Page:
Whale? Or Shark?
September 23, 2017
After leaving Isla Pedro Gonzalez, we decided to head south around the tip of Isla Del Rey and make our way back up north. We stopped at Punta Cocos, Isla Canas and Isla Espiritu Santo for a night each. We found a really great snorkeling spot on the seaward side of Isla Espiritu Santo around some small islands. The visibility was marginal, but once you dove down twenty feet or so toward the bottom there was a lot of sea life. We saw huge schools of jacks, sierra mackerel, lots of snappers and all kinds of reef fish.
Here is our view coming into the channel next to Isla Canas…
As we headed around a shallower point at the end of one of the small islands with lots of rocks surrounding it, we saw our first lobster! We had seen the local fishermen with lobsters and knew they were around the Perlas, but after looking under what seems like hundreds of rocks and in cracks and crevasses around the islands, we hadn’t seen one. This little guy was too small, but we kept looking. Eventually we discovered about 5 or 6, but unfortunately none that we could keep.
We’ve tried to keep a very sustainable policy aboard Adagio when it comes to fishing. As much as we like fish and seafood our policy is generally: (1) We don’t take more fish than we can eat; (2) We don’t take large game fish (like marlin) that are not sustainable or fish that we know are overfished; and (3) We try not to take anything that is small or juvenile (the exception here would be if it is damaged from fishing gear and not going to survive.) When it comes to lobsters, we do not take the females (you can see the eggs) or small ones. So, no lobsters for us on this occasion.
We would have stayed longer at Espiritu Santo, but in the last three stops we have gotten eaten alive by mosquitos and no-see-ums. Despite having screens on our hatches and portlights, there are clearly some gaps or holes where these buggers found their way in. We woke up each morning with itchy bites all over. Ugh.
We headed out of Isla Espiritu Santo after breakfast. We still had some fish in the freezer, but Mike really wanted to see if we could catch a yellowfin tuna, so we put the trolling lines out. No yellowfin tuna, but the fishing that morning was crazy. We caught 5 sierra, 2 dorado (mahi mahi) and 2 jack crevalle. It was all catch and release, so those fish lived to see another day.
Just as Mike was about to put the lines back out after letting one of those fish go, he said to me, “I just saw a fin.” My response was, “What kind of fin? Shark?” Just as I was saying those words, I looked off to port and saw a couple of large fins coming out of the water. We both thought it must be a shark, but we pondered aloud what kind of shark was in these waters that was that big. None that we knew of.
As we started to get closer to the fins and were both peering over lifelines, we identified our culprit at the same time as we both shouted “whale shark!” Neither of us had any idea that whale sharks were even in Panama.
Despite their name, whale sharks are not related to whales. They are sharks and are the biggest sharks in the ocean. Our guides tell us that whale sharks can grow up to 60 feet long. That is one hell of a shark! These sharks were about 20-25 feet long, which is still a really big shark. Whale sharks are very docile and not dangerous. We’ve seen them one other time, in the Sea of Cortez last summer when we were able to jump in and swim with them. They are filter feeders with huge, wide mouths that open to filter all of the plankton and other small creatures in the water.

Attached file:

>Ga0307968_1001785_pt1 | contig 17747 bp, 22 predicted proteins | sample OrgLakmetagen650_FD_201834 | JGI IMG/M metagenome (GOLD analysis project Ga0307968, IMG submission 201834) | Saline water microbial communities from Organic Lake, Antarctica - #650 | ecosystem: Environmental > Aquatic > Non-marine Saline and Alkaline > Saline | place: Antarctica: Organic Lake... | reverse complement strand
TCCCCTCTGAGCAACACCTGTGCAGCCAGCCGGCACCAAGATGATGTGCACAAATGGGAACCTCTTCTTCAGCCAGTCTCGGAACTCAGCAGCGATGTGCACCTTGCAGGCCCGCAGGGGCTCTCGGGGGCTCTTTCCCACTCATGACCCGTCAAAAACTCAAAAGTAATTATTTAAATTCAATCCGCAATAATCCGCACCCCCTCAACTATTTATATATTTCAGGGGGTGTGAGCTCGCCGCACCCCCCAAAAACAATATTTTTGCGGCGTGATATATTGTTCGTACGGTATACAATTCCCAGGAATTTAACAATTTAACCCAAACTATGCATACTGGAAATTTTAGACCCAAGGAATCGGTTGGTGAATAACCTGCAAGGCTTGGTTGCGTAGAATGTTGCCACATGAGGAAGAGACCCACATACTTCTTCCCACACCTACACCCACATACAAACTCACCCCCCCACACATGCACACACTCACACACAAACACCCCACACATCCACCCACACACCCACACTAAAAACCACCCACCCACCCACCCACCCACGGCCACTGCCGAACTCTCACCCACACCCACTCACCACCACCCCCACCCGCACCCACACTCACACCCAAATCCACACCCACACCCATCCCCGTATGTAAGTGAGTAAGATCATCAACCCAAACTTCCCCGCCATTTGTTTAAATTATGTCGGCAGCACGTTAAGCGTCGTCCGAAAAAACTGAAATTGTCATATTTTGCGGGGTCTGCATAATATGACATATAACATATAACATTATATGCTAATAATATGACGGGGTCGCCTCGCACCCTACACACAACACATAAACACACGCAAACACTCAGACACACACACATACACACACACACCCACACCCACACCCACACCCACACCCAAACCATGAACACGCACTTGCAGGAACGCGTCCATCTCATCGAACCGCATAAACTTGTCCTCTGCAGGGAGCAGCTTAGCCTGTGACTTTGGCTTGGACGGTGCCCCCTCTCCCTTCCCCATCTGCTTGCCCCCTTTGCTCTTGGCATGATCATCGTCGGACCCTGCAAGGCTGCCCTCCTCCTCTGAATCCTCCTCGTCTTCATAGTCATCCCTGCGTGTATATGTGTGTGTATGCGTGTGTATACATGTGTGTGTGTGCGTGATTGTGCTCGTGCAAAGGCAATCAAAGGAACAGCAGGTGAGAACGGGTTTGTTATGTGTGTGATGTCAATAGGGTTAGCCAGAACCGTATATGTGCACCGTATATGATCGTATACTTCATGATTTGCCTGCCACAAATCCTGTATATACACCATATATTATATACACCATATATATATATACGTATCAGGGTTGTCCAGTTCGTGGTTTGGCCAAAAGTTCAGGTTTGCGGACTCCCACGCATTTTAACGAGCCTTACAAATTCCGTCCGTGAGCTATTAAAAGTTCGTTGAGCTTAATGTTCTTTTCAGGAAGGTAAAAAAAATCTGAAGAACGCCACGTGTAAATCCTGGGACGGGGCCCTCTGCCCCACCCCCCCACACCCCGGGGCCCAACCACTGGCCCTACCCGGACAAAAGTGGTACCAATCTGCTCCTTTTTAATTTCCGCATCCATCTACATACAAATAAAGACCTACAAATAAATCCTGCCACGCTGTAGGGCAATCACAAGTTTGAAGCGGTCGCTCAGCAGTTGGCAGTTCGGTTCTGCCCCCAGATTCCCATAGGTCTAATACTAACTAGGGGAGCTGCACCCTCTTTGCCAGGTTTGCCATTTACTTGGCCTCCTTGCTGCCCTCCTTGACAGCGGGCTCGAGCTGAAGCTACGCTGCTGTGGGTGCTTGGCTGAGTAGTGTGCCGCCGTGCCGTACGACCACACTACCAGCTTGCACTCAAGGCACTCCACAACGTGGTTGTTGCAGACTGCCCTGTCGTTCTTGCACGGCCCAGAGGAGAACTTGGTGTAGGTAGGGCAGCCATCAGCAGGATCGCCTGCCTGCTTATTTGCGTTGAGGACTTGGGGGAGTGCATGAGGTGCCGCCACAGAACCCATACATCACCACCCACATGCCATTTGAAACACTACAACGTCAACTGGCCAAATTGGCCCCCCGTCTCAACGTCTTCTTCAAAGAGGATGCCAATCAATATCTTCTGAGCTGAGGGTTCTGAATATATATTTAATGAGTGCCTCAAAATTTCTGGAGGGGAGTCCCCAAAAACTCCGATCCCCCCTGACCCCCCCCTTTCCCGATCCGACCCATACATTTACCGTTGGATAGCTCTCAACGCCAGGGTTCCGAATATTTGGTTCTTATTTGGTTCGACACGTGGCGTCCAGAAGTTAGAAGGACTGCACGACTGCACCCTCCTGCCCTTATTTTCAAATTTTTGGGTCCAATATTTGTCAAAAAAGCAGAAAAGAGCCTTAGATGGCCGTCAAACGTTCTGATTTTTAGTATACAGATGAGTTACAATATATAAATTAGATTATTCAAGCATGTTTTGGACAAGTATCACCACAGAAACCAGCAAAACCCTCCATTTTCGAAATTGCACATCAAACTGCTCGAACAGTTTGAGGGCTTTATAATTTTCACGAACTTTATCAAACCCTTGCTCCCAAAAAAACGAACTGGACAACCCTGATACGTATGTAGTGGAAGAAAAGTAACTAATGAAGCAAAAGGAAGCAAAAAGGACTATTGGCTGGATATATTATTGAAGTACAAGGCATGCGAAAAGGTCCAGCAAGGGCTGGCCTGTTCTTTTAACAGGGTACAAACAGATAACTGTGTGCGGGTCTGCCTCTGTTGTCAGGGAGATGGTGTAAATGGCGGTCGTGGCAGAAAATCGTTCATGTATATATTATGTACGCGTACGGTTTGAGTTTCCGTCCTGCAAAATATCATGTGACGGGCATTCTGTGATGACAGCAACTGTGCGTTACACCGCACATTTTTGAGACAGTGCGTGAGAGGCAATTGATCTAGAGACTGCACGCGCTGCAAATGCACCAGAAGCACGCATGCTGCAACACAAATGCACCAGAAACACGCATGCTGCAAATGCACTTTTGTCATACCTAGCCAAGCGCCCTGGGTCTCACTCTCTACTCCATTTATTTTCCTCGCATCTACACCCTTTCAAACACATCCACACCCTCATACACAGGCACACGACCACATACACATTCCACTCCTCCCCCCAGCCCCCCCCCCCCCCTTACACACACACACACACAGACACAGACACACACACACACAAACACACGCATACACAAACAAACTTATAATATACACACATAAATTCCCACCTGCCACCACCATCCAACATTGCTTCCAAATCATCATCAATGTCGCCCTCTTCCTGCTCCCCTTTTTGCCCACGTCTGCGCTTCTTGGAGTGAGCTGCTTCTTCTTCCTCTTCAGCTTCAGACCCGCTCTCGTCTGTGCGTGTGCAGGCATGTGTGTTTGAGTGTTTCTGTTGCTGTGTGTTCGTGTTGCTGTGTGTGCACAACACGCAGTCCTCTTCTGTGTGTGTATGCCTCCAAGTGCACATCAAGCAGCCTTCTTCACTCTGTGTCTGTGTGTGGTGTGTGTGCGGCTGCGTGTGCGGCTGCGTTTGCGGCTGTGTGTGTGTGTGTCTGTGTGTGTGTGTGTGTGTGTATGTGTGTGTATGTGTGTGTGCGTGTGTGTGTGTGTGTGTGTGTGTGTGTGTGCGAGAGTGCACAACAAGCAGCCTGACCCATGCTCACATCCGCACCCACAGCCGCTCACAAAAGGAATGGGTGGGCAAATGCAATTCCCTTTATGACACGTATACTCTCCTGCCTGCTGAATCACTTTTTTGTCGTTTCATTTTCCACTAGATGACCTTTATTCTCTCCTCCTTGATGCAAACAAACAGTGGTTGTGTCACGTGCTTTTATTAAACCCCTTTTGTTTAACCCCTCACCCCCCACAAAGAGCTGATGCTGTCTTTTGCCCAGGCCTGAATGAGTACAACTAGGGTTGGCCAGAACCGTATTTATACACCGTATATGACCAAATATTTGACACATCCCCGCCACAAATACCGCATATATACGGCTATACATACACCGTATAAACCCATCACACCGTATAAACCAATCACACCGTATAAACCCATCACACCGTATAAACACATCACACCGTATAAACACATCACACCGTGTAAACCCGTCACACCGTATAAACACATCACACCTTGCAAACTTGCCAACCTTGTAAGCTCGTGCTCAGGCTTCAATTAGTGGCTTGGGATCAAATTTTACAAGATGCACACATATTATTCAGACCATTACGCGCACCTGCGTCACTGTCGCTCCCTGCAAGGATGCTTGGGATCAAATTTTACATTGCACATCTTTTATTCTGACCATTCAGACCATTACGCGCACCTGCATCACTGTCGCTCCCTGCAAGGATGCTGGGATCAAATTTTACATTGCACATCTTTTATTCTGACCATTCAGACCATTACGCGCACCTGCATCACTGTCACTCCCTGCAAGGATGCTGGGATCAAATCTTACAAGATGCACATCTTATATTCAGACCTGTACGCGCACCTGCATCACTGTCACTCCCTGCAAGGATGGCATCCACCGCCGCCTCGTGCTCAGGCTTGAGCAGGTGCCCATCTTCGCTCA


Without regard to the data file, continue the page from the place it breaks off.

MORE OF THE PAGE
Not only were we shocked to see a whale shark in Panama, we were shocked to see the large number of them. Last year we encountered just 2-3 inside a small bay where we were anchored. This time, we were on a passage between islands and came across a school of at least 50 of them. Our books say that they are usually solitary, but this was a huge school of whale sharks.
They also were either curious about the boat or simply not bothered that we were there, because each one seemed to come right up to the hull or cross right in front of our bow. Some swam right next to us for several minutes. As soon as we came across that first whale shark, we reeled in the fishing lines and put the boat in neutral. There was a favorable current and we simply drifted through the school of whale sharks marveling at them for almost an hour. An incredible experience that made our day.
I really couldn’t get enough of these guys. Here are some photos of the experience. I’ll work on getting video up a little later when I have better wifi access…
Whether it is our sightings of the majestic humpbacks, the docile whale sharks, or all of the colorful reef fish, the experience of being closer to nature gives us the feeling of responsibility toward these creatures. One thing I’ve noticed here in Panama is all of the trash, particularly plastic in the ocean and washed up on the beaches on these beautiful islands. I can’t say that it is all Panama’s fault. If you look at the geography and the prevailing currents into the Gulf of Panama, you can see how this area could end up as a repository for all kinds of things floating in the ocean.
We recently watched a couple of documentaries that another boat gave us about the environment and climate change that were educating but really just reinforced what we already knew – that each of us is responsible for our contributions on this planet. When you see beautiful creatures such as the whale sharks and then see the plastic bottles they have to swim through, you feel sad that humanity is not doing its part. So, my plea to anyone reading this is to take the small, simple steps in your everyday lives to protect our oceans and our planets. And, I encourage everyone to get out there and enjoy nature and its many wonderful creatures. It will change your life!